Powell's Sudanese FarceThe genocidal pogrom against the inhabitants of southern Sudan is finally emerging onto the radar screen of Western media and elites. But President Bush can’t and won’t do anything effective or decisive about it. As you will see, he threw away the best chance for a resolution of the crisis in 2002, and is unlikely to be able to improve the situation with the tools he is willing to employ. Bush ordered Secretary Powell to undertake a humanitarian mission to Sudan, but Powell is working with both hands tied behind his back. No matter how earnestly he tries, he will fail. Powell issued a strong statement demanding an end to the attacks on civilians and calling upon the Sudanese government to control the Janjaweed, the mounted Muslim militias responsible for the killings.
The government claims they do not control the Janjaweed, but nobody takes this claim seriously. The Janjaweed are just conveniently deniable irregular government forces. For a few weeks, or even a few months Khartoum will rein in the Janjaweed - especially if Powell has been authorized to offer Khartoum something under the table - but they will return to their depredations soon enough. Bush needs results in Sudan, but he is just not willing to do what is required to make permanent change possible. Bush is under considerable pressure from his Christian base to do something about Sudan. Most of the victims of ethnic cleansing are Christians, and their killers are Muslim. Allowing this to continue unchecked is politically problematic in the clash of cultures environment upon which Bush has built his ‘War on Terror.’ Bush also needs another diplomatic ‘triumph’ such as the Libyan reproachment, before the election to prove he is capable of playing the statesman, as well as the warrior. If the Sudanese government doesn’t take immediate action, a UN Security Council resolution will likely be passed. Draft versions of the resolution do not propose any immediate action against the Sudanese government, only a cognizance of the issue and the possibility of later action, such as travel restrictions and an arms embargo.
These measures are very marginal. They may produce some short-term compliance by the Sudanese government, or at least more circumspection as to the conditions under which Janjaweed militias carry out their pogrom, but the Sudan crisis is so deeply rooted and strongly motivated that such measures have no hope of permanently ending the violence. Bush and Powell will make some noise and pass a symbolic UNSC resolution, and press Khartoum to keep their affairs out of the news, but the reasons for the conflict and the interests which lay behind the genocide prevent the Administration from taking serious steps to end the conflict. International diplomatic pressure has been used before, and after a brief period of ameliorating the suffering of the southern Sudanese, Khartoum has always returned to endemic intercine warfare and ethnic cleansing.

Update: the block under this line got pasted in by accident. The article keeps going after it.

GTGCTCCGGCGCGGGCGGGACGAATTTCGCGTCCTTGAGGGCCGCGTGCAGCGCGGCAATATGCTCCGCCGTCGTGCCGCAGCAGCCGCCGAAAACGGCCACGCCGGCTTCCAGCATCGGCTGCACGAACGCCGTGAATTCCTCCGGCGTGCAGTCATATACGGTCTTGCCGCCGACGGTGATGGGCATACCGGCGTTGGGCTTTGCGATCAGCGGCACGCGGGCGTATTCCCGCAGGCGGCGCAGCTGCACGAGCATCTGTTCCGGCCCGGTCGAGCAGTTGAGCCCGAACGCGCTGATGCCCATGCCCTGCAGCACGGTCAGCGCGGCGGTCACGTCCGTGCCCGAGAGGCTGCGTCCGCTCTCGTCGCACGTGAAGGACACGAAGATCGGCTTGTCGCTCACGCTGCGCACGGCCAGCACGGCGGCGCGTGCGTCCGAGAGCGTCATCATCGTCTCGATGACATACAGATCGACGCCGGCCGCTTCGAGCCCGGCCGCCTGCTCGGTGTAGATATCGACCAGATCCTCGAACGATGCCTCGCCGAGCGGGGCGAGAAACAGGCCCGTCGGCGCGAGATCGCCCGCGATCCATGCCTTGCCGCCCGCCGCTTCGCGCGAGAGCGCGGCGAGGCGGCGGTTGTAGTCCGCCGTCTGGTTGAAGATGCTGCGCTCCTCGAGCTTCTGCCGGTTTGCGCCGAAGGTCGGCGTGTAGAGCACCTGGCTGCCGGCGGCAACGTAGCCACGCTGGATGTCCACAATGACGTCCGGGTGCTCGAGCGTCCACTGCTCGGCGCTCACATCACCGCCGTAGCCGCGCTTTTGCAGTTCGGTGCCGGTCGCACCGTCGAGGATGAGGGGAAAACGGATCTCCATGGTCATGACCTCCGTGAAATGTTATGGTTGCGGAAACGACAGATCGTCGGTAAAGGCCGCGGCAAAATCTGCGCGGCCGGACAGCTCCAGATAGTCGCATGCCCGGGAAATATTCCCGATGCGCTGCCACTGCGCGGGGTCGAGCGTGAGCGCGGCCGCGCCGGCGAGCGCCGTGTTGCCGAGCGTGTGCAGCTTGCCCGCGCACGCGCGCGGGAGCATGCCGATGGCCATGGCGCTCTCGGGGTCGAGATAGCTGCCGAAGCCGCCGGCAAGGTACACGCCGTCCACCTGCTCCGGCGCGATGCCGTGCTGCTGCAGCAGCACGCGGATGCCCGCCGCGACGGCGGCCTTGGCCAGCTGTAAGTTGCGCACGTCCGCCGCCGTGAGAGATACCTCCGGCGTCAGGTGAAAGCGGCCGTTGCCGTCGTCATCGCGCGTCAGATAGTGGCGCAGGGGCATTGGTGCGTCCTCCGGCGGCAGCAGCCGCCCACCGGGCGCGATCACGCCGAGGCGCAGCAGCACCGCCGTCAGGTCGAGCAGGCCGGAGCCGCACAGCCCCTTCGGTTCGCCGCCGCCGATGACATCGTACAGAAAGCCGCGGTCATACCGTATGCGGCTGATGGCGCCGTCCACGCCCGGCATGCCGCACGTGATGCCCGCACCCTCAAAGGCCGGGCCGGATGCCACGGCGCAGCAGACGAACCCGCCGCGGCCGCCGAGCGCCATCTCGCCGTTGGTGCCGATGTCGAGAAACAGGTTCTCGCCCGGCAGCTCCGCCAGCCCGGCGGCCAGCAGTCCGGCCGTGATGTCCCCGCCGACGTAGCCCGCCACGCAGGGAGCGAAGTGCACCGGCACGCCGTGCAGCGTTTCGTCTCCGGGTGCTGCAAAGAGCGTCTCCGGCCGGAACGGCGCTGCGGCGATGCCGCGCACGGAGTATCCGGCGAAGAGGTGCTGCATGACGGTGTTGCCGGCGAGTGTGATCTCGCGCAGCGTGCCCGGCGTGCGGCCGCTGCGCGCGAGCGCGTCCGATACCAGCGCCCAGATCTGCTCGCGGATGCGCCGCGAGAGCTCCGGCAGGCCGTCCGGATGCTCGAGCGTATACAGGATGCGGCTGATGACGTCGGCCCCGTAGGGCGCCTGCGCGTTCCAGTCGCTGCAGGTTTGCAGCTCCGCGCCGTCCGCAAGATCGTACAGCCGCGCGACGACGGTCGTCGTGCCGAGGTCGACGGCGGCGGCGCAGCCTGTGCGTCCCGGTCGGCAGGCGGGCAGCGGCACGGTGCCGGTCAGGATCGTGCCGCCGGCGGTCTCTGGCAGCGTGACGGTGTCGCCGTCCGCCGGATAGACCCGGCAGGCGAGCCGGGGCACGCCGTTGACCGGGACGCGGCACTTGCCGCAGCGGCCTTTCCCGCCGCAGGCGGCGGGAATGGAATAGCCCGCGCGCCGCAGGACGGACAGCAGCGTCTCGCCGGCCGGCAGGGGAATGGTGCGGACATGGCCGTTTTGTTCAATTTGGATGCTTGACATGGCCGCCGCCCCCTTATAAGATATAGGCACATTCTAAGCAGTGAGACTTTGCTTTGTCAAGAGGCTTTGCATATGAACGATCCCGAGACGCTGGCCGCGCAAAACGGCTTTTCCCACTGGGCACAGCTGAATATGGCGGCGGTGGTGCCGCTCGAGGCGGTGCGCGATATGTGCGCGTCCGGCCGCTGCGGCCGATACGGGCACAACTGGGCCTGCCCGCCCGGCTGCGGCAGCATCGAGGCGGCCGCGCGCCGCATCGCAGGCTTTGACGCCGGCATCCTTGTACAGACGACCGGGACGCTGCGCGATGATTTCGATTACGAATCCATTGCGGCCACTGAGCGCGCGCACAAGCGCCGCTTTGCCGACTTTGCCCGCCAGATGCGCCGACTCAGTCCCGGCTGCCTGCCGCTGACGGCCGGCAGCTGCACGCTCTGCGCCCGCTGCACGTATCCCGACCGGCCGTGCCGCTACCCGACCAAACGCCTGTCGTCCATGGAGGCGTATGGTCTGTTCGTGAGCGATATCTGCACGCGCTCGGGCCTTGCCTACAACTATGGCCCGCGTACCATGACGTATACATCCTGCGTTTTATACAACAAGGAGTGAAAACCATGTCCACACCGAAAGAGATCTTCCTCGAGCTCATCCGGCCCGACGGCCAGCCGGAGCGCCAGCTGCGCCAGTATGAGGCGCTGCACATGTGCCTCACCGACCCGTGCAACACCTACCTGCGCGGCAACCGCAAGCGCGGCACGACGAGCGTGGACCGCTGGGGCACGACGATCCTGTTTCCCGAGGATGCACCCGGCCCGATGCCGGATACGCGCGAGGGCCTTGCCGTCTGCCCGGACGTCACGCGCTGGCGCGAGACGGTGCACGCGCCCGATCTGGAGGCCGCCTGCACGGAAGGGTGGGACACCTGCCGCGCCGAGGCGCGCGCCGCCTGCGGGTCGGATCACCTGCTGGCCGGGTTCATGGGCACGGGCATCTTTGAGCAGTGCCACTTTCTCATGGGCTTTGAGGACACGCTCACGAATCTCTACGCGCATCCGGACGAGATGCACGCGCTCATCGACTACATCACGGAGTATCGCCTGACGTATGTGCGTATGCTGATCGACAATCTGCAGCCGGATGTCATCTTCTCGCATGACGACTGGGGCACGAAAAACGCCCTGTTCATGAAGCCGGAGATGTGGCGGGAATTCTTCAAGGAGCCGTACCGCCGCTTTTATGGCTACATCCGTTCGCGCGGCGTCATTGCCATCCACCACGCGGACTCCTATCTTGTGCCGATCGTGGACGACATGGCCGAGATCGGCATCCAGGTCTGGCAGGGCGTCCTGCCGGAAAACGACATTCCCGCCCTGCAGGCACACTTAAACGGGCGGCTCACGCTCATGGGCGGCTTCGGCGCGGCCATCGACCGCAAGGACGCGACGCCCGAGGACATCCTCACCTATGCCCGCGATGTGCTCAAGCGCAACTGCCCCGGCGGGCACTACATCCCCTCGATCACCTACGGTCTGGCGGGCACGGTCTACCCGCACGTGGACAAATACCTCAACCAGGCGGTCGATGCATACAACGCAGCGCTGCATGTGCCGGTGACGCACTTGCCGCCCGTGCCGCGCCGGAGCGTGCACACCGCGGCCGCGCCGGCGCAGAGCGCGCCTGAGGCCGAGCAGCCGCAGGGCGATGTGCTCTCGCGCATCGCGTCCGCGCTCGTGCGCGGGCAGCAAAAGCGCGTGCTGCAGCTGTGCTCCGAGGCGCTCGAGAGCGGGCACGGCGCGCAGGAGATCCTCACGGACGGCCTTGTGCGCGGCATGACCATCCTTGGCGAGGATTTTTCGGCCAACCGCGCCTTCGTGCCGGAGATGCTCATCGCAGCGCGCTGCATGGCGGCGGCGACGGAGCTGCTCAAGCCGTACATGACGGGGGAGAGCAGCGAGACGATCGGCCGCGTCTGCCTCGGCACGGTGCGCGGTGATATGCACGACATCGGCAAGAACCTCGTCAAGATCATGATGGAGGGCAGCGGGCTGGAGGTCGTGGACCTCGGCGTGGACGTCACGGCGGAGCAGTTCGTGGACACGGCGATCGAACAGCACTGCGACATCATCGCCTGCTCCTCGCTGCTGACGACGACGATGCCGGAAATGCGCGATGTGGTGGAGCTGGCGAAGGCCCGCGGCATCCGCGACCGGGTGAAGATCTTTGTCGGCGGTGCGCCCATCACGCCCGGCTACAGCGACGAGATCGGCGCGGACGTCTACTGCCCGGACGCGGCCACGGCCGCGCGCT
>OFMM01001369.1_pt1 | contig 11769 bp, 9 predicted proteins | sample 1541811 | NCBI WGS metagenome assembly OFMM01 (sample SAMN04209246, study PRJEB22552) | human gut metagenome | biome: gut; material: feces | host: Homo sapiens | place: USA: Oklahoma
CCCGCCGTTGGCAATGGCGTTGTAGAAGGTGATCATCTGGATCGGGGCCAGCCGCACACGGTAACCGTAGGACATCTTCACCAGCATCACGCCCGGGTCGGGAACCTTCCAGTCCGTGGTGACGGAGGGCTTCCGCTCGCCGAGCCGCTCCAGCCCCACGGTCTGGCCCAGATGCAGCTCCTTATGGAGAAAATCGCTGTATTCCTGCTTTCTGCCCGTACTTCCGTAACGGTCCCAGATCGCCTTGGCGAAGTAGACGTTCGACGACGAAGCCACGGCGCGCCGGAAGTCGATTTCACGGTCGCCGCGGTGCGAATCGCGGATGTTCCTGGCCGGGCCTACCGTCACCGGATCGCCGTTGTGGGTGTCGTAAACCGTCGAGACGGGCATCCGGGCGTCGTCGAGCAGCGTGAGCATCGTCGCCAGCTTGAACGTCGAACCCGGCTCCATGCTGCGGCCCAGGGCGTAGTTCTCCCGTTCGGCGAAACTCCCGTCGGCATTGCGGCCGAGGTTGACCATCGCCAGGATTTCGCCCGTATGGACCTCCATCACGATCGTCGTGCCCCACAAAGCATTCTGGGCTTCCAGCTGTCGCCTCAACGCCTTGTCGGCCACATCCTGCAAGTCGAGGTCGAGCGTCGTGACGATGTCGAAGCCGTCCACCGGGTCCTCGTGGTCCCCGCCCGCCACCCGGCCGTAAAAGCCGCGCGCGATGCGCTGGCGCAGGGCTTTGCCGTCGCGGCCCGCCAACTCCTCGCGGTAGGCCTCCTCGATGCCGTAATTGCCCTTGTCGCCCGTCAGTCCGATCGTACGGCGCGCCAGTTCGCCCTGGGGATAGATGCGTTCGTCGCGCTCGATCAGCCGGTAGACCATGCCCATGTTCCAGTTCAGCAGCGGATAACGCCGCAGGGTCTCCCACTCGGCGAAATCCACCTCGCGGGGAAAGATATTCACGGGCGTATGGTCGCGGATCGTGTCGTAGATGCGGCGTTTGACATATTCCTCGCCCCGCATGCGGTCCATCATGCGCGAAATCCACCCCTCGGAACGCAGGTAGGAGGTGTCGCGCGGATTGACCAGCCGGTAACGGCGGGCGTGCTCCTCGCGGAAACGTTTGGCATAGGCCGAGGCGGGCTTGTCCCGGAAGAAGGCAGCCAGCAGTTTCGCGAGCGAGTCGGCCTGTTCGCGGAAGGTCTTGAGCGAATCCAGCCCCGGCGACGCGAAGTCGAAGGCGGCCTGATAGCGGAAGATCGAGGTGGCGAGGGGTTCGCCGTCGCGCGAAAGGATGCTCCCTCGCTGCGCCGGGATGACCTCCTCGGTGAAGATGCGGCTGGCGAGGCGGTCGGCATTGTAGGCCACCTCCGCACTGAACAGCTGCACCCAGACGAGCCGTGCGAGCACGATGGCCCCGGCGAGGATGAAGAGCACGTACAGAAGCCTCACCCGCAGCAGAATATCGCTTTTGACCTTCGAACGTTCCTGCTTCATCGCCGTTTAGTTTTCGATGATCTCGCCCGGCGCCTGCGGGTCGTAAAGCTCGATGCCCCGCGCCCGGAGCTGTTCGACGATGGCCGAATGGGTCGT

Sudan is truly two nations. The north is Muslim and mostly Semitic, the south is Christian and traditional African religions and mostly black. The northern and southern regions were administered separately under the British, who recognized their essential differences. Unfortunately, the territories were joined together into one nation upon decolonization. Since independence in the 1950s, a low-intensity state of warfare has existed between north and south. An independence movement and rebellion took root in the South, exacerbated by the establishment of Sharia and an Islamic state in Khartoum in 1983. The Southern Sudanese People’s Liberation Army (SSPLA) was formed and by the late 80s had taken control of nearly a third of the country, fighting the government forces to a virtual standstill. Though the rebels can no longer effectively contend with Khartoum’s government forces and irregulars, now better armed and paid with oil revenues, aspirations of independence are still alive in the South. Fear of that persistent desire and its attendant loss of vital resources, especially oil, is the major reason for the ongoing ethnic violence.
Joined to the South’s desire for independence, Khartoum’s greed for oil becomes a motive for mass murder. The producing fields are in the south, and almost the entire south is covered by lease parcels which are being explored as likely sites of further oil reserves. The more reserves which are found, the worse the violence will become. Khartoum perceives a need to remove southern Sudanese from the regions surrounding this natural bounty, so that the wealth the oil produces cannot be denied to the government.
Khartoum is terrified of a partitioned Sudan which leaves the north resource-poor, cut off from the productive lands of the south and unable to access its tremendous water and oil resources. In the last few years the pogrom has intensified and become more persistent, more violent, and more organized. The clear and simple reason is that in 2000 the recently discovered oil reserves of the south (PDF) were brought into production, providing Khartoum with the means and motive to expand their program terror and genocide in the south, especially against those live on or near the active oil fields. The tie between the oil resources of the south and the ethnic cleansing is the Gordian knot which must be cut to bring relative peace to Sudan.